THE LONG TERM PROSPECTS FOR IRELAND IN AN EU WITHOUT BRITAIN REMAIN GOOD

Richard Pym, Chairperson, Allied Irish Bank (AIB), former Group CEO of Alliance & Leicester

 

This paper covers three inter-related topics, Brexit, UK business relocations and Ireland’s infrastructure, and I will deal with each in turn.

The UK has a minority government, split on the terms of leaving the EU, coupled with an essentially pro-Remain legislature which must approve the legislation to leave. It is an unsatisfactory situation and the outcome entirely unpredictable. This minority government just does not have the bandwidth to create the replacement regulatory structures and policies by March 2019. Amongst this chaos we could easily end up with a hard, car-crash Brexit and it is also conceivable, although unlikely, that Britain could even Remain. For business planning purposes, you must assume that Britain crashes out without a deal.   Remember the British Prime Minister said, “no deal is better than a bad deal”, which is odd as surely “no deal” must be the “worst deal”. Whilst there are a few grown-ups in the British cabinet like Phillip Hammond, there are also those seemingly determined to continue adolescence beyond previous age boundaries, and for whom “no deal” would be victory. These are the people who dream of creating a new British-led world trade order described as Empire 2.0.

THE TWO POPULATIONS SEE EU MEMBERSHIP VERY DIFFERENTLY
Britain wants to leave the EU, leave the single market, leave the customs union, leave the ECJ, control freedom of movement, cease financial contributions and retain the benefits of membership. They want to buy something that isn’t for sale and hasn’t even been invented. This just isn’t going to work out well. I have a recurring nightmare of Marshall Foch’s railway carriage being dusted off for the signing of the British surrender in March 2019. Boris Johnson, sitting where representatives of the French government sat in June 1940, enjoying his cake with his afternoon tea; looking like Billy Bunter with cream on the end of his nose.

For the British, EU membership has coincided with national decline. The retreat from empire in the 40s, 50s and 60s was a decline of power which then continued with membership of the European Community. The British pay in and get nothing out: that is the perception. Very differently, for Ireland, membership has generated investment and modernisation, and sparked a national renewal. That is why the two populations see EU membership very differently: one sees decline, the other renewal.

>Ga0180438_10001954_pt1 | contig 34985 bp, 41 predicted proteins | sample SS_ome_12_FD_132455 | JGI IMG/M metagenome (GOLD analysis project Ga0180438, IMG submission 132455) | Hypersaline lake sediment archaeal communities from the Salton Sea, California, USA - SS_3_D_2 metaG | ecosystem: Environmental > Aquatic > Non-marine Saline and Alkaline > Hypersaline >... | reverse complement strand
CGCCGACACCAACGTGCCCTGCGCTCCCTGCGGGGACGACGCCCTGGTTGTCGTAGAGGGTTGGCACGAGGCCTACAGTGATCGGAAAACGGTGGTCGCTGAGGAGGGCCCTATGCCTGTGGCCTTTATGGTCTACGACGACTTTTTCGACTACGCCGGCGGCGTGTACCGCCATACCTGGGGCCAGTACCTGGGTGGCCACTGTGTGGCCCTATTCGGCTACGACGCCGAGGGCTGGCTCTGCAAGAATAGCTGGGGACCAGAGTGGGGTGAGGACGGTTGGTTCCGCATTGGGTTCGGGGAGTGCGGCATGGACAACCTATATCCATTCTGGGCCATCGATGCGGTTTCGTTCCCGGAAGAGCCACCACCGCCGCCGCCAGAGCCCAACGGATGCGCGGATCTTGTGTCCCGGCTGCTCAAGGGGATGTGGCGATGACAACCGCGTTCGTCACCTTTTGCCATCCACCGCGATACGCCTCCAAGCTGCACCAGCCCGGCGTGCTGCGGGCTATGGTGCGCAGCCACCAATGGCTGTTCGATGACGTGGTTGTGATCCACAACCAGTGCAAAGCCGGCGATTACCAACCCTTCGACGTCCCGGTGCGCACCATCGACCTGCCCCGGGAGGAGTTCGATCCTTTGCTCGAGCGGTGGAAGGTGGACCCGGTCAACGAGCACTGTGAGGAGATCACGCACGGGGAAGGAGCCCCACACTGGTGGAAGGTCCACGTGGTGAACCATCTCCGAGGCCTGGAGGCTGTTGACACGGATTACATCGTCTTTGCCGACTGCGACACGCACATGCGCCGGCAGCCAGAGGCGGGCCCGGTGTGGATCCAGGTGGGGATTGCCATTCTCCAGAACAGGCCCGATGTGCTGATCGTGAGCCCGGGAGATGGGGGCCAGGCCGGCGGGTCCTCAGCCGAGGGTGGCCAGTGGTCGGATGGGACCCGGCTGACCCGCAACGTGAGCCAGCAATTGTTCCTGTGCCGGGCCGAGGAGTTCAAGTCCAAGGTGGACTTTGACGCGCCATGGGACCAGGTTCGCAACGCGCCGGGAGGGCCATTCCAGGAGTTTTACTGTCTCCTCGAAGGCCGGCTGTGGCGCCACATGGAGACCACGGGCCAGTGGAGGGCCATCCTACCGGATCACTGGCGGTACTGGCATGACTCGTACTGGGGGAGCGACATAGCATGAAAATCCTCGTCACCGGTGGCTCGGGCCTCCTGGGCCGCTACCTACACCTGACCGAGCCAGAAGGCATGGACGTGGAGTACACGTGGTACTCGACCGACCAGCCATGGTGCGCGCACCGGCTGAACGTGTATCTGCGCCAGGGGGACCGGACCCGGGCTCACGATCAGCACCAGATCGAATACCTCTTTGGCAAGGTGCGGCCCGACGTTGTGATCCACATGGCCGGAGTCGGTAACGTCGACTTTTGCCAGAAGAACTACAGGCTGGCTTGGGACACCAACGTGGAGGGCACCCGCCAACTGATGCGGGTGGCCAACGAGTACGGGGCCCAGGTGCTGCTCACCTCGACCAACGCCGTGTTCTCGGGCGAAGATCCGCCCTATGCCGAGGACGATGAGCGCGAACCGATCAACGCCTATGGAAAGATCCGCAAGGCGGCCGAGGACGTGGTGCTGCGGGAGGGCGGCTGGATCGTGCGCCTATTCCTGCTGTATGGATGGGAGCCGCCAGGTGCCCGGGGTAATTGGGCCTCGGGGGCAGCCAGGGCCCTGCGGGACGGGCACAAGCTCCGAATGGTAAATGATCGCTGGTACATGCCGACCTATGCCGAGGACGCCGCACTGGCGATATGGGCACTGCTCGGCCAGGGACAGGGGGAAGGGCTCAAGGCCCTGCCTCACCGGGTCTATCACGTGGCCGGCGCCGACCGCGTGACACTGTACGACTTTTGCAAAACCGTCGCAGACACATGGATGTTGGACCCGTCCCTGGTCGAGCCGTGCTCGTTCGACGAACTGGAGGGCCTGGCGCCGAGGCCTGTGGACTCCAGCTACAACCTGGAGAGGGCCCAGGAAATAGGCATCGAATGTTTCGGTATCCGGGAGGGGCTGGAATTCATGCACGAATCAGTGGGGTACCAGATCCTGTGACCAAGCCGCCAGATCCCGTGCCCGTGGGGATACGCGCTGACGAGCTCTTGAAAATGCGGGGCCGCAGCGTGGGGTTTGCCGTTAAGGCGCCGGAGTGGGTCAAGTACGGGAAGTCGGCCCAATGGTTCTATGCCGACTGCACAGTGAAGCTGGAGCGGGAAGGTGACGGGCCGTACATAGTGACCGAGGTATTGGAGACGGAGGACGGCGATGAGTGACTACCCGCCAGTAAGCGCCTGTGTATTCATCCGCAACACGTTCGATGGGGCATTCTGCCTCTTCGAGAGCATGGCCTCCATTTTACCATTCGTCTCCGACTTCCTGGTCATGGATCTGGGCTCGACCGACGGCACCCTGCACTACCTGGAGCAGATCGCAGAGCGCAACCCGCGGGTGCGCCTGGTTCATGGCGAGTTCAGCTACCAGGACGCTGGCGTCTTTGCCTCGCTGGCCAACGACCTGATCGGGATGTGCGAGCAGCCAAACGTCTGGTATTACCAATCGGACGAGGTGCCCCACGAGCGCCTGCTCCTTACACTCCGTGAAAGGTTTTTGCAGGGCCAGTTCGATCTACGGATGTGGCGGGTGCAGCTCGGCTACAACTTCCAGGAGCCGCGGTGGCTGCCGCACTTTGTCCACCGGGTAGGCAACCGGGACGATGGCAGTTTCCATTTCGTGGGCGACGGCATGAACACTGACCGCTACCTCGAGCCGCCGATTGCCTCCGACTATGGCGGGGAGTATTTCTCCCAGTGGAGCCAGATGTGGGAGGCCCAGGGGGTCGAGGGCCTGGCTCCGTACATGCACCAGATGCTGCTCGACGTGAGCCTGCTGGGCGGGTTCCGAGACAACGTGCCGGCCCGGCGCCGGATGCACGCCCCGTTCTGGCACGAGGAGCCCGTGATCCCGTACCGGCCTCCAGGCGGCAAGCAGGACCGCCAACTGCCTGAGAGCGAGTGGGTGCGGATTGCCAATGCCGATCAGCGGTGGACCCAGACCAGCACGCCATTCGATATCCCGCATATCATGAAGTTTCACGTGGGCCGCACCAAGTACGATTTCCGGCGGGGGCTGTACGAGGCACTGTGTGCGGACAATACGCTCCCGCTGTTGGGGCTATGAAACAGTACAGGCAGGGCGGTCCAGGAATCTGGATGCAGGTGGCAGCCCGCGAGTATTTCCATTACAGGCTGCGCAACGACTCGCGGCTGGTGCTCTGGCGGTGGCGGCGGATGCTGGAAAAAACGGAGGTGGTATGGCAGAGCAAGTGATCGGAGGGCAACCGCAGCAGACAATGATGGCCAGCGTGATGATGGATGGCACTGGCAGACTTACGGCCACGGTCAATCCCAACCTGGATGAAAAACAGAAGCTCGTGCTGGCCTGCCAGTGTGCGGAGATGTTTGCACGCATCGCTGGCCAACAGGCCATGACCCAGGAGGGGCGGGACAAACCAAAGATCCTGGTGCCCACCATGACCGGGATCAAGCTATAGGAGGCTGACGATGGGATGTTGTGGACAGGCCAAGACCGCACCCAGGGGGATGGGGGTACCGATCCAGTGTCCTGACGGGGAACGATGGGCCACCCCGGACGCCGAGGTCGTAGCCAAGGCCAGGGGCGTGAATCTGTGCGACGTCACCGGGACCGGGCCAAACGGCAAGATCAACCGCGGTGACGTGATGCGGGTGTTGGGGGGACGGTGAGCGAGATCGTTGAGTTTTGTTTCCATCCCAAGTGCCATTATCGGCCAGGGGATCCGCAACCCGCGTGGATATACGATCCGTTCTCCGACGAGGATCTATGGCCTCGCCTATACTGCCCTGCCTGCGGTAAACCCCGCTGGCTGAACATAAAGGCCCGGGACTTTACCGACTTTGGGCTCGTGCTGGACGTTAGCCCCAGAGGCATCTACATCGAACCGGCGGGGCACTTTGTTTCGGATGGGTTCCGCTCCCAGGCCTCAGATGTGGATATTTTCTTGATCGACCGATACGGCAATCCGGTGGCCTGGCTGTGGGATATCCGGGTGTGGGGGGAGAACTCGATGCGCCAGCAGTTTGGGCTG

Britain also sees Europe differently to Germany. Britain had a tough Second World War and whilst the civil population suffered, the pain of ordinary Germans was worse.   The levels of physical destruction of German cities and the fears of marauding Red Army soldiers were enormous. Read the autobiographical novel “Nightmare in Berlin” by Hans Fallada to feel the awful suffering of Berliners in 1945, the city population mass doping on morphine to ease the pain. Read the recent obituary of Helmut Kohl and of his first wife being raped by invading Russians at the age of 12 and then thrown out of a window.   Modern Britain has mercifully never suffered an invasion, but most of Central Europe has and sees the benefits of political integration. Britain might dislike the ECJ but it is much better in resolving disputes than a tank brigade. That is why the German Chancellor will put the European Union first, relations with Russia second and Brexit a distant third.

Whilst in Germany Brexit is not the main foreign policy issue, for Ireland it is. It has been described as the biggest crisis since the emergency in 1939. A car-crash Brexit leaves Ireland with customs duties on the border with the North, its trucks stuck in line behind British ones in a two- day queue at Dover, and a pro-Remain population in the North feeling alienation. Britain has benefited hugely from the EU, and the EU has benefitted from Britain’s membership, but British politicians for four decades have denied it and blamed Europe for everything that goes wrong and we now suffer the awful consequences.

UK’s BUSINESS RELOCATIONS
So, moving on to the second theme, British based firms trading with the EU now need to consider their location; they cannot wait until a possible car crash in 2019. There is nothing wrong with Ireland promoting itself aggressively to UK businesses looking to relocate – it is NOT an unfriendly act as some have suggested. The UK chose to leave the EU, and Ireland is fully entitled to promote itself. But you cannot set up regulated entities in Ireland and keep the “controlling brains” in London. The Central Bank quite rightly insists on Ireland-regulated firms being Ireland-controlled firms. Luxembourg has always offered brass plate facilities and will gain businesses but not lots of jobs.   Do not expect vast numbers of evacuees to arrive in Dublin, as Frankfurt and Paris will be the main job winners. But even a few thousand highly paid jobs arriving will generate knock-on economic activity. The one downside is that incoming firms will poach their senior staff from the large domestic firms and as they are not subject to the same pay constraints this will weaken our main national financial institutions.

Where Ireland could win serious amounts of new business activity is from inward overseas investment displaced from the UK. Britain will be a less attractive business location for firms seeking access to the EU and if you want an English style legal system and language, then Ireland must be your destination of choice. AIB is delighted to be the main bank supporting overseas business relocations into Ireland and we have a specialist team dedicated to it.

There is one additional potential benefit that I have not seen written about. Most large-scale EU financial transactions are written under UK law, great for the big City of London law firms. I cannot imagine that EU regulators will in the long-term permit offshore legal risk in the financial system. Given the proximity of Irish law to British law then I sometimes wonder whether there is an opportunity for Ireland to step in and offer what the British court system currently offers. Offering the EU what Delaware law offers the USA.